Mexico, 1840s. When the new Spanish Governor begins to grind the peasants under his heel, wealthy landowner Don Diego Vega follows in his late father's footsteps and becomes Zorro, the ...
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Mexico, 1840s. When the new Spanish Governor begins to grind the peasants under his heel, wealthy landowner Don Diego Vega follows in his late father's footsteps and becomes Zorro, the masked man in black with a sword who rights wrongs and becomes a folk hero to the people of Mexico. When Vega sprains his ankle and cannot continue his campaign against the corrupt Captain Esteban, his long-lost twin brother Ramon arrives to visit. Bunny was sent off by their father to the British Royal Navy to make a "man" of him, for he is flamboyantly gay, and now known as Lt. Bunny Wigglesworth. 'Bunny' agrees to temporarily take his brother's place as Zorro, but opts make changes in the established Zorro persona. Bunny becomes "the Gay Blade," and his new costumes are lemon, plum, and scarlet colored. He insists on using a whip. Bunny also becomes the liaison between Don Vega and the liberal American activist/feminist Charlotte, a long-time critic of Captain Esteban's policies, and who has a crush ...Written by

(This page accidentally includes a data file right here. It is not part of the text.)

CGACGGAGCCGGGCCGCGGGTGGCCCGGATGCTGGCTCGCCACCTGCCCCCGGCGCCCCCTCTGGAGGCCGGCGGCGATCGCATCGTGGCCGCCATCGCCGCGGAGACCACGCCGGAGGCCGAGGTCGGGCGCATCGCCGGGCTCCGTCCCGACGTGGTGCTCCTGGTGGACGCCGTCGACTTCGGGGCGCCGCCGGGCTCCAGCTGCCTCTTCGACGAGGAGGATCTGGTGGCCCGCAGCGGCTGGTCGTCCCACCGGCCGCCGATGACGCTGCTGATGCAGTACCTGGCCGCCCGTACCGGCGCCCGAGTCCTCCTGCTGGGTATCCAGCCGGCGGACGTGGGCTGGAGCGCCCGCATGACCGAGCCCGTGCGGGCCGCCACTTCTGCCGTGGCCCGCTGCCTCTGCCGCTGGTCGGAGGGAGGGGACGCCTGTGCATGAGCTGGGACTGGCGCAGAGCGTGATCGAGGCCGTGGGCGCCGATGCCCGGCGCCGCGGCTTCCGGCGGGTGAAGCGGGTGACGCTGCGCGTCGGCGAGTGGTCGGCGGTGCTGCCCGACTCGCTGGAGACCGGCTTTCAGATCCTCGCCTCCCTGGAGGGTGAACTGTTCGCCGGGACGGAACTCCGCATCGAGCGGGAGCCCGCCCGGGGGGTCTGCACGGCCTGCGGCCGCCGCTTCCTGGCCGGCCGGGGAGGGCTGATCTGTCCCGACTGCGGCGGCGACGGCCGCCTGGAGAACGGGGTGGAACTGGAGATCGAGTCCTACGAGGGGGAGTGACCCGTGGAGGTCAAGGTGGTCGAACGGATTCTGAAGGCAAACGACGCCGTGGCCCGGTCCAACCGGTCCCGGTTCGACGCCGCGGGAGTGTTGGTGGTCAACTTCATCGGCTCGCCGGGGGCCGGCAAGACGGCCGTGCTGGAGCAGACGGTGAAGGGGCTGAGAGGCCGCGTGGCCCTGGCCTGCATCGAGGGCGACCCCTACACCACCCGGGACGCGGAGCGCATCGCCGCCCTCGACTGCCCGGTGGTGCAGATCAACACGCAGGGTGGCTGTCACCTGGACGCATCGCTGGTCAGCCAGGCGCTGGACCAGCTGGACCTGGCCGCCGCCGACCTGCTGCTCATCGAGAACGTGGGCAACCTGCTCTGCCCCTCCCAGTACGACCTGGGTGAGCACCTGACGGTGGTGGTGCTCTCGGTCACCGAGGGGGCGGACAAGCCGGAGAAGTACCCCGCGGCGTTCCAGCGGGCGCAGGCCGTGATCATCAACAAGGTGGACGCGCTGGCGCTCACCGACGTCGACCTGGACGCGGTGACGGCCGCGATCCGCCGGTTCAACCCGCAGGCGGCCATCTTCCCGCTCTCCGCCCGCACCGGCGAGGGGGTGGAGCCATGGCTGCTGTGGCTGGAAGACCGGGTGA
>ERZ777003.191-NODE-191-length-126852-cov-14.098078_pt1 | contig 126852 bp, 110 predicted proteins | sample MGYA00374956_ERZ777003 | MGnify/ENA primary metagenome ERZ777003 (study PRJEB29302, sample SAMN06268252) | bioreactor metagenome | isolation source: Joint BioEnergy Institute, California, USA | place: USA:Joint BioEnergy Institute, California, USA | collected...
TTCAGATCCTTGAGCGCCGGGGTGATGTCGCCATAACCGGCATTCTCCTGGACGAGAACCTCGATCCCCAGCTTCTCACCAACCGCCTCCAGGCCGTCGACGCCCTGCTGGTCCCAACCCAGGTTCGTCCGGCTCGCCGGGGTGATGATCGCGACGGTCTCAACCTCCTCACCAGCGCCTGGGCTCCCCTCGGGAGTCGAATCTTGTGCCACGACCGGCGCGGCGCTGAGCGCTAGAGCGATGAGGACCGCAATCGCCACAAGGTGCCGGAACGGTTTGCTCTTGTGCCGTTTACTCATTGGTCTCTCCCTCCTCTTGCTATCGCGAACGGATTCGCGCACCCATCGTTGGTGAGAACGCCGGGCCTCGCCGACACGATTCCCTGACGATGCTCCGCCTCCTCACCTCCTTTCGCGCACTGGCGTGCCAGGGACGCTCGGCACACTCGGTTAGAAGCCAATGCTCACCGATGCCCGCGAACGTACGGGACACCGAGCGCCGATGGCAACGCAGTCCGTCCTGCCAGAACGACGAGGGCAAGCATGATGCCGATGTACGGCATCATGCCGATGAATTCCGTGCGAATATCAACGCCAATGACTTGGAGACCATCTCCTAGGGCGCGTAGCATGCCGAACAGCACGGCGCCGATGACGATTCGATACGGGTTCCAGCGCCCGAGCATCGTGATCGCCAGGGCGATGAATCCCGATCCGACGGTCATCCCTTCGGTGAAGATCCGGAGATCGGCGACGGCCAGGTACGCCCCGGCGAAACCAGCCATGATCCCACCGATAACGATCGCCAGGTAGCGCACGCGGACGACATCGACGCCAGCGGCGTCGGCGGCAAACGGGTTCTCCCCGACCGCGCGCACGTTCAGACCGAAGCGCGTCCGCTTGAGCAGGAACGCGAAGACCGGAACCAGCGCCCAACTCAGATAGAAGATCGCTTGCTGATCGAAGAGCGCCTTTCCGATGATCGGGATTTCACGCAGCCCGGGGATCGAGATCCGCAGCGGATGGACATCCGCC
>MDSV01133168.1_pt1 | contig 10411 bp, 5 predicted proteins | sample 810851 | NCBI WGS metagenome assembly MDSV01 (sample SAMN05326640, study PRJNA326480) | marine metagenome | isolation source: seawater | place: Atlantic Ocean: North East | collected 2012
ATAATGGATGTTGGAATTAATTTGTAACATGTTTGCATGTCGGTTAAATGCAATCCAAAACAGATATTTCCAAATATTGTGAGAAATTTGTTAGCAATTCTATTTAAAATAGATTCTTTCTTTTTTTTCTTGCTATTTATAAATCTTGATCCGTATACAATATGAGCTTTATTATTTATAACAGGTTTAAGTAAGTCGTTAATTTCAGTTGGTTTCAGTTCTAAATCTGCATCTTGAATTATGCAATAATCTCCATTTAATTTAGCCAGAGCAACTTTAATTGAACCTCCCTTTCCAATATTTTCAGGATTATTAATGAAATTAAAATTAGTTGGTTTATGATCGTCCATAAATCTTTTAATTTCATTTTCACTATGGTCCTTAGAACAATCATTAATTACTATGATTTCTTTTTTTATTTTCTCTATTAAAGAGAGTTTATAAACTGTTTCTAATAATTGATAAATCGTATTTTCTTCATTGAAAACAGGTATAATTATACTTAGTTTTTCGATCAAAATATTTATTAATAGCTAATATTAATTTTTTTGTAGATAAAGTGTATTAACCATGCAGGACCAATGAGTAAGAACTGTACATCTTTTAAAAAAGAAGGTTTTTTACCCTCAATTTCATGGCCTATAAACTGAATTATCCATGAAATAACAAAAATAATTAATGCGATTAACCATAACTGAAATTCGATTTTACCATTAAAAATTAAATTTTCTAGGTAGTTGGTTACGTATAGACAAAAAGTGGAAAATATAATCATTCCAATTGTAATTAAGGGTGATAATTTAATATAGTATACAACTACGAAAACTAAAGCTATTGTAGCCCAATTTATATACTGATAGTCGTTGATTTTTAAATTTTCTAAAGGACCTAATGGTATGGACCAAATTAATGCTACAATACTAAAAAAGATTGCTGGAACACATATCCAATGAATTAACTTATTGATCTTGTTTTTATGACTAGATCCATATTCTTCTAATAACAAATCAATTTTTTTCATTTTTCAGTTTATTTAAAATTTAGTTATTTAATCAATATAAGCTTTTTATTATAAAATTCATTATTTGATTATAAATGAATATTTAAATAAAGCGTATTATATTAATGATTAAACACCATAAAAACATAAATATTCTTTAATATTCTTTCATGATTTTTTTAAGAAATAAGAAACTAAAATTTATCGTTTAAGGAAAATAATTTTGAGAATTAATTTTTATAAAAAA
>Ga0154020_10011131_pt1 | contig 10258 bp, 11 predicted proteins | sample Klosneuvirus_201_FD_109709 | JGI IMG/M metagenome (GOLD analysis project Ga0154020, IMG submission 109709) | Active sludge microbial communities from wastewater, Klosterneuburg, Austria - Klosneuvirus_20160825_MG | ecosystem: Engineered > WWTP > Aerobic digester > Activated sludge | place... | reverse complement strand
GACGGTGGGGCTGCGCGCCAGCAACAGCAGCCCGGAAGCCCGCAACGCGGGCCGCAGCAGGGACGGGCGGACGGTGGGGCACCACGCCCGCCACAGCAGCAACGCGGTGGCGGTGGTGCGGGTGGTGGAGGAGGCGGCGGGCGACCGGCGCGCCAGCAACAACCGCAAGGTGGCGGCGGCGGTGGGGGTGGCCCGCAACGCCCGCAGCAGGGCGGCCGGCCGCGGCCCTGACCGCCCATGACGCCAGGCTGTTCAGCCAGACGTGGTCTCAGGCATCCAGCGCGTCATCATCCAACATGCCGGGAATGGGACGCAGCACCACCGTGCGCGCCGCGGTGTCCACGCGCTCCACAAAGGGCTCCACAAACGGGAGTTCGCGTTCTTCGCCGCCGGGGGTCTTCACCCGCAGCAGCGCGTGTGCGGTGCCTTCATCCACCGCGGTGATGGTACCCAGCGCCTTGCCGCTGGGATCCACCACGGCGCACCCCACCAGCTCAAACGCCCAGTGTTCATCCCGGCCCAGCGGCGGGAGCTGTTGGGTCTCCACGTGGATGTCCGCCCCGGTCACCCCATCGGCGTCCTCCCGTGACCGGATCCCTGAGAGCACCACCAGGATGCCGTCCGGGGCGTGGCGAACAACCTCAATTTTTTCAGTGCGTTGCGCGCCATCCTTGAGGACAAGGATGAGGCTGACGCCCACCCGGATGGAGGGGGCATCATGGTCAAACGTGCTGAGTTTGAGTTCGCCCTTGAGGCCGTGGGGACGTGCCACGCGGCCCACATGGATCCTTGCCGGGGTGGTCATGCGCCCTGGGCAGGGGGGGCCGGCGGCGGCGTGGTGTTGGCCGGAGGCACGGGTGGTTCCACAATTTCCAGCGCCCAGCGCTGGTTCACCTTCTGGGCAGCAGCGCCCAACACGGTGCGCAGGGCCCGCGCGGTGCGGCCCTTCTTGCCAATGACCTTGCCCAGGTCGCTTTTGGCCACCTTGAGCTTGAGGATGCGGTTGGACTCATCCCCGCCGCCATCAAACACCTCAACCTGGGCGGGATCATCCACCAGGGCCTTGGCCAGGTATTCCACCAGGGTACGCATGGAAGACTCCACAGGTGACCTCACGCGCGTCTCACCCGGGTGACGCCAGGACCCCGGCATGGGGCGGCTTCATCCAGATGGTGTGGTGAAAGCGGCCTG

John Vogel <firstname.lastname@example.org>
When the producers of the film thought that the voice and Spanish accent of the famous Canadian Shakespearean actress Helen Burns was not quite right for that of Zorro's extremely ancient servant, Consuelo, the role was re-voiced by one of the oldest Spanish-speaking actresses in Hollywood, a 70-year-old Argentine woman, colleague of Rita Hayworth's father, the dancer Eduardo Cansino. See more »
During the costume ball fight scene when Zorro slices the Alcades belt to let his pants all down, there is a large slit in the left side of the pants. See more »
This movie is a completely funny spoof of the Zorro legend - complete with sword fights, injustice, and cross dressing. There are many small innuendos, lines, and moments that the first time viewer may miss, so be sure to watch it again - also look for the reactions of the lesser characters. George Hamilton shows his silly side and his ability for self-mockery - which is totally worth watching! The supporting cast are all great veteran character actors - people you couldn't name, but whose face you recognize. Paco, who plays George's mute servant, is priceless. It's definitely included in my "80's Comedies Worth Owning" list.
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